Publication date: 08/13/2020

Effect Tests

The Effect Tests report appears only when there are fixed effects in the model. The effect test for a given effect tests the null hypothesis that all parameters associated with that effect are zero. An effect might have only one parameter as for a single continuous explanatory variable. In this case, the test is equivalent to the t test for that term in the Parameter Estimates report. A nominal or ordinal effect can have several associated parameters, based on its number of levels. The effect test for such an effect tests whether all of the associated parameters are zero.

Note the following:

Effect tests are conducted, when possible, for effects whose terms are involved in linear dependencies. See Models with Linear Dependencies among Model Terms.

Parameterization and handling of singularities differ from the SAS GLM procedure. For more information about parameterization and handling of singularities, see the The Factor Models in the Statistical Details section.

The Effects Test report contains the following columns:


The effects in the model.


The number of parameters associated with the effect. A continuous effect has one parameter. The number of parameters for a nominal or ordinal effect is one less than its number of levels. The number of parameters for a crossed effect is the product of the number of parameters for each individual effect.


The degrees of freedom for the effect test. Ordinarily, Nparm and DF are the same. They can differ if there are linear dependencies among the predictors. In such cases, DF might be less than Nparm, indicating that at least one parameter associated with the effect is not testable. Whenever DF is less than Nparm, the note LostDFs appears to the right of the line in the report. If there are degrees of freedom for error, the test is conducted. See Effect Tests Report.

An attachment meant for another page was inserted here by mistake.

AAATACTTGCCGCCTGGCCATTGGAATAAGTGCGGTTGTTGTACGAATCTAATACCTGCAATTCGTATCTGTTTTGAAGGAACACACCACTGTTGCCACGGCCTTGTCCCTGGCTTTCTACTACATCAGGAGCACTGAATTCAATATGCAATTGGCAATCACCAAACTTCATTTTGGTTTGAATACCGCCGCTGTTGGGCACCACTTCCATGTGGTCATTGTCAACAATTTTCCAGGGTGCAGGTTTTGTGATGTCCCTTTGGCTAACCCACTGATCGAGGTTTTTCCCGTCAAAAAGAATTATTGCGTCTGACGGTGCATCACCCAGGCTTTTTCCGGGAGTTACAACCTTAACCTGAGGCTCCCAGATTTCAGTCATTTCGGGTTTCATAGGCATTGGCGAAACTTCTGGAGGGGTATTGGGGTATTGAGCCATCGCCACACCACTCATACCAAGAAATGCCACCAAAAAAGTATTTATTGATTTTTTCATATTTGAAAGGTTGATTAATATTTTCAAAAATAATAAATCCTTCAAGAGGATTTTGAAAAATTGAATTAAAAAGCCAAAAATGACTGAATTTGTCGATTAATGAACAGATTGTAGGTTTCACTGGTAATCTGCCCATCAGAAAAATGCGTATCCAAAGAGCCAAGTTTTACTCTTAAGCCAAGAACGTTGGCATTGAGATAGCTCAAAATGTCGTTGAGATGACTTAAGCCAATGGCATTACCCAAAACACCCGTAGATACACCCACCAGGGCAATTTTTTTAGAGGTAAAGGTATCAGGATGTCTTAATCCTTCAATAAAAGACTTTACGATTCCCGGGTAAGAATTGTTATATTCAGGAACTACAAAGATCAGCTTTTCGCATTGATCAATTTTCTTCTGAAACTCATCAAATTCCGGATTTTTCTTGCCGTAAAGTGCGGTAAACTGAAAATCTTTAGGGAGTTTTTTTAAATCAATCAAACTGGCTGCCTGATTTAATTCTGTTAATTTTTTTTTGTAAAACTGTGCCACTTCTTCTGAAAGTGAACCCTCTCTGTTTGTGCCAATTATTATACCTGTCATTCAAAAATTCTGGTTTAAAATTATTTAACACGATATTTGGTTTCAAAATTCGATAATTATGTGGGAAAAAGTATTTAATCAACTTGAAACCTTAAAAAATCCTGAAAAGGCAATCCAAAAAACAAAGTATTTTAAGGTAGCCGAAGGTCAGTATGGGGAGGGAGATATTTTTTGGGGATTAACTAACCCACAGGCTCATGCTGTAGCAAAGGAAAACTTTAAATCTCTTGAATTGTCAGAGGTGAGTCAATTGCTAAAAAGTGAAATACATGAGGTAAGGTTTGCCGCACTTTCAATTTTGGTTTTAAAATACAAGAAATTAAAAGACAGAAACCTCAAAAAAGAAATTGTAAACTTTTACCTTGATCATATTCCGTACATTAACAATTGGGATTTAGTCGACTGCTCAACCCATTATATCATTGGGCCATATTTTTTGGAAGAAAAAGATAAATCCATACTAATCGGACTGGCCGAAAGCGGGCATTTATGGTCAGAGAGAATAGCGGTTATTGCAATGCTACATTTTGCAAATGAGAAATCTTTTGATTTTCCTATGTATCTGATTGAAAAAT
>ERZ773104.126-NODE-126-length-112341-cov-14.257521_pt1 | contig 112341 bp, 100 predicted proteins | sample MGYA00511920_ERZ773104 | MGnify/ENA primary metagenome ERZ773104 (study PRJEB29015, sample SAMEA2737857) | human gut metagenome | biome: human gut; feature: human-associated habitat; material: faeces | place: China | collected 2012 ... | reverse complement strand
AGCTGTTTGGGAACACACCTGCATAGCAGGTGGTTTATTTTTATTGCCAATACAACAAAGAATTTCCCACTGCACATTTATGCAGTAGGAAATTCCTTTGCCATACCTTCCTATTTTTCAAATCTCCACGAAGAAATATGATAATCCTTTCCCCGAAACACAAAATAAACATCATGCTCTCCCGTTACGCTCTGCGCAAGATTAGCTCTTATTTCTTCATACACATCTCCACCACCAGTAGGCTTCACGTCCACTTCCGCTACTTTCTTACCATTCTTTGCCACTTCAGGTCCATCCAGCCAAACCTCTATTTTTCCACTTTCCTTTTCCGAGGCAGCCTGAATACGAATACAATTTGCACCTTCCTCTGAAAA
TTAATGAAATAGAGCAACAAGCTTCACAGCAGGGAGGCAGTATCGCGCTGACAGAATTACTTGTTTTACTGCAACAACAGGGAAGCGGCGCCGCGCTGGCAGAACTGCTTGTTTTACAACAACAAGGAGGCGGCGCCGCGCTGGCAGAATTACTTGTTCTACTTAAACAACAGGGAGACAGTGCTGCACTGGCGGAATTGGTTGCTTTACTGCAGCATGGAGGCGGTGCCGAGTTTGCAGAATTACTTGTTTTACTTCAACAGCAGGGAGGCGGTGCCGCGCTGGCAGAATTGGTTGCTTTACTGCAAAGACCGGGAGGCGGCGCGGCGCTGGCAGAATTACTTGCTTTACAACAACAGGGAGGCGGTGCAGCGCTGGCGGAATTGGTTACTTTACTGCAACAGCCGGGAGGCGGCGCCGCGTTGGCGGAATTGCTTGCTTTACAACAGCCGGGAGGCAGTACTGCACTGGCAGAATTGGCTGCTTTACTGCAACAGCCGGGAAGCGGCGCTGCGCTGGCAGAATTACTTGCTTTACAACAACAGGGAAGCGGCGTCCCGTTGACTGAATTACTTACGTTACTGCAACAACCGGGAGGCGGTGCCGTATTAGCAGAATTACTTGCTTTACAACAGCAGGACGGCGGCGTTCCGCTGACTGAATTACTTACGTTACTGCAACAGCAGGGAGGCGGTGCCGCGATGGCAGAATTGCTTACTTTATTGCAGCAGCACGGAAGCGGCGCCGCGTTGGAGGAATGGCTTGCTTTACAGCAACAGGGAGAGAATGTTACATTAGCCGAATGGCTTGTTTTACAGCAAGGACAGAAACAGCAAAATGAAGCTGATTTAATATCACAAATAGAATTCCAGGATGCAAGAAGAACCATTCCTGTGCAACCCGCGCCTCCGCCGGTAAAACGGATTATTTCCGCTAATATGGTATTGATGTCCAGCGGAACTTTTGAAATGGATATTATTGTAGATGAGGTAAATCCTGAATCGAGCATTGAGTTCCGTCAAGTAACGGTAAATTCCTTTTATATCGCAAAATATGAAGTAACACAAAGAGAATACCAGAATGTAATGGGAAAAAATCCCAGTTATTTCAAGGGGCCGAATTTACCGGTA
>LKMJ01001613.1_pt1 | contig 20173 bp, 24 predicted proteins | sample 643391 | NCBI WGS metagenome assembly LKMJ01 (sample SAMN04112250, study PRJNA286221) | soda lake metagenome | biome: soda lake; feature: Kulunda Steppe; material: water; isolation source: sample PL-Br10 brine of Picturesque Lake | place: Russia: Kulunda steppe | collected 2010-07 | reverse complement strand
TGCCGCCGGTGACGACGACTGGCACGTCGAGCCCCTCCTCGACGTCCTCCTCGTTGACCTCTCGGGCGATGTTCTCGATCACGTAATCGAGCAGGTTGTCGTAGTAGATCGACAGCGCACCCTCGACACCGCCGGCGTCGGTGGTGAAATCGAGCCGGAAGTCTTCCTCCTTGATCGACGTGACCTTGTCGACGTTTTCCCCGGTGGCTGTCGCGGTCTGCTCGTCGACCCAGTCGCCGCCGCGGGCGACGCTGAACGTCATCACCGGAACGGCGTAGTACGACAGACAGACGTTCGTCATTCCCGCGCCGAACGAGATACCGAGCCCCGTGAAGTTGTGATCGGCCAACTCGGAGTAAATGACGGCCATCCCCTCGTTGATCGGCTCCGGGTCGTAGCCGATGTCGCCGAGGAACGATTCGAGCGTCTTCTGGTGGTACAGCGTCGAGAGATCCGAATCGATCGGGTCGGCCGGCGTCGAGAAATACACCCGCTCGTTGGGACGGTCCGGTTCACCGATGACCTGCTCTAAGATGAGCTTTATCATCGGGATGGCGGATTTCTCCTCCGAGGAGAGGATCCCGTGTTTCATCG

Sum of Squares

The sum of squares for the hypothesis that the effect is zero.

F Ratio

The F statistic for testing that the effect is zero. The F Ratio is the ratio of the mean square for the effect divided by the mean square for error. The mean square for the effect is the sum of squares for the effect divided by its degrees of freedom.

Prob > F

The p-value for the effect test.

Mean Square

The mean square for the effect, which is the sum of squares for the effect divided by its DF.

Note: Appears only if you right-click in the report and select Columns > Mean Square.

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